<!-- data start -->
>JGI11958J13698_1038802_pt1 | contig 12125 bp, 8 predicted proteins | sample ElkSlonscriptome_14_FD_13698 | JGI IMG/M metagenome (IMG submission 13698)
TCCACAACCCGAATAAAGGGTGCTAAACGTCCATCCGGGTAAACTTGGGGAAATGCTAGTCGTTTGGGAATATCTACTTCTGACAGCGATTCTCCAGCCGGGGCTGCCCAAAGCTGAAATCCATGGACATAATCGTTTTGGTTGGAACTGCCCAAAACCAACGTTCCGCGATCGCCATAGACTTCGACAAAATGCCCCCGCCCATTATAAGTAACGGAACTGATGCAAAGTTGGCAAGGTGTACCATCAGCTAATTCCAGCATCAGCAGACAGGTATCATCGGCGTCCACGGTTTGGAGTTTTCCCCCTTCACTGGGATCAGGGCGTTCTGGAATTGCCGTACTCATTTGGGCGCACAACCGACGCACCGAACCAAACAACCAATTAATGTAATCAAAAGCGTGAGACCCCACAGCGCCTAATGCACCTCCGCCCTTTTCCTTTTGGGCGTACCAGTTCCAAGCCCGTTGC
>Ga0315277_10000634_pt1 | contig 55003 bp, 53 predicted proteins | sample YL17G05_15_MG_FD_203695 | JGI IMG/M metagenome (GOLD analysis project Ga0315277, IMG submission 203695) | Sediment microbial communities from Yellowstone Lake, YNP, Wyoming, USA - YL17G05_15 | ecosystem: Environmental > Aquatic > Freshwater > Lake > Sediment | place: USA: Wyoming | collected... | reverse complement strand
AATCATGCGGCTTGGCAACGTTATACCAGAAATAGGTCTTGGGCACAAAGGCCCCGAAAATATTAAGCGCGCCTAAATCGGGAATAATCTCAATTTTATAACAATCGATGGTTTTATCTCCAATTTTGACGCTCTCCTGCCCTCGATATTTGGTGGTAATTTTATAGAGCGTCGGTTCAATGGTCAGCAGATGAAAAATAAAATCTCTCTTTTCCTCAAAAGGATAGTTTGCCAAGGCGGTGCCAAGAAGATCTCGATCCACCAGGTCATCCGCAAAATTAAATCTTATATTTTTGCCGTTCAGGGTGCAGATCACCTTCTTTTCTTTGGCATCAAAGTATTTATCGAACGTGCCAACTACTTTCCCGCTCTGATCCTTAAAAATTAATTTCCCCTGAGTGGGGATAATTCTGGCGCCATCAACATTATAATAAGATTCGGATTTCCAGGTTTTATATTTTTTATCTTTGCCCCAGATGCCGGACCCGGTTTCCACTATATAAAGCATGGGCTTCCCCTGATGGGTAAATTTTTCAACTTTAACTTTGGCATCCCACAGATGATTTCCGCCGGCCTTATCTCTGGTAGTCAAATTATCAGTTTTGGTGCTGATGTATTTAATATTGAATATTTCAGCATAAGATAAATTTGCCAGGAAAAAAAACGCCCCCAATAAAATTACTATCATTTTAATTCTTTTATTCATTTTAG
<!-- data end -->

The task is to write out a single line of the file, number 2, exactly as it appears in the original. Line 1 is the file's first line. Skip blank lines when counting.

TCCACAACCCGAATAAAGGGTGCTAAACGTCCATCCGGGTAAACTTGGGGAAATGCTAGTCGTTTGGGAATATCTACTTCTGACAGCGATTCTCCAGCCGGGGCTGCCCAAAGCTGAAATCCATGGACATAATCGTTTTGGTTGGAACTGCCCAAAACCAACGTTCCGCGATCGCCATAGACTTCGACAAAATGCCCCCGCCCATTATAAGTAACGGAACTGATGCAAAGTTGGCAAGGTGTACCATCAGCTAATTCCAGCATCAGCAGACAGGTATCATCGGCGTCCACGGTTTGGAGTTTTCCCCCTTCACTGGGATCAGGGCGTTCTGGAATTGCCGTACTCATTTGGGCGCACAACCGACGCACCGAACCAAACAACCAATTAATGTAATCAAAAGCGTGAGACCCCACAGCGCCTAATGCACCTCCGCCCTTTTCCTTTTGGGCGTACCAGTTCCAAGCCCGTTGC